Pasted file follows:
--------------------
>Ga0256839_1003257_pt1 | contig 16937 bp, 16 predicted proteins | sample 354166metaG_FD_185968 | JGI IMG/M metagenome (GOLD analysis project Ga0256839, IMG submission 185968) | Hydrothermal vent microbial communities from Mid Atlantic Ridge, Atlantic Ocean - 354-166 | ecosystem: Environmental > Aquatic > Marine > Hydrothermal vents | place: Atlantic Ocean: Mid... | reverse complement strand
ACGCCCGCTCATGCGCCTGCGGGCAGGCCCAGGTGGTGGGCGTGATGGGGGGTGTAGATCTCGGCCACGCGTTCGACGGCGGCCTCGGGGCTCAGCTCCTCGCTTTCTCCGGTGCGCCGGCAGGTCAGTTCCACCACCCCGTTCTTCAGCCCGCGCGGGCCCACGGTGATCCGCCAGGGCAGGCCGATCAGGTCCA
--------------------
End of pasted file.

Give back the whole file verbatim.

>Ga0256839_1003257_pt1 | contig 16937 bp, 16 predicted proteins | sample 354166metaG_FD_185968 | JGI IMG/M metagenome (GOLD analysis project Ga0256839, IMG submission 185968) | Hydrothermal vent microbial communities from Mid Atlantic Ridge, Atlantic Ocean - 354-166 | ecosystem: Environmental > Aquatic > Marine > Hydrothermal vents | place: Atlantic Ocean: Mid... | reverse complement strand
ACGCCCGCTCATGCGCCTGCGGGCAGGCCCAGGTGGTGGGCGTGATGGGGGGTGTAGATCTCGGCCACGCGTTCGACGGCGGCCTCGGGGCTCAGCTCCTCGCTTTCTCCGGTGCGCCGGCAGGTCAGTTCCACCACCCCGTTCTTCAGCCCGCGCGGGCCCACGGTGATCCGCCAGGGCAGGCCGATCAGGTCCA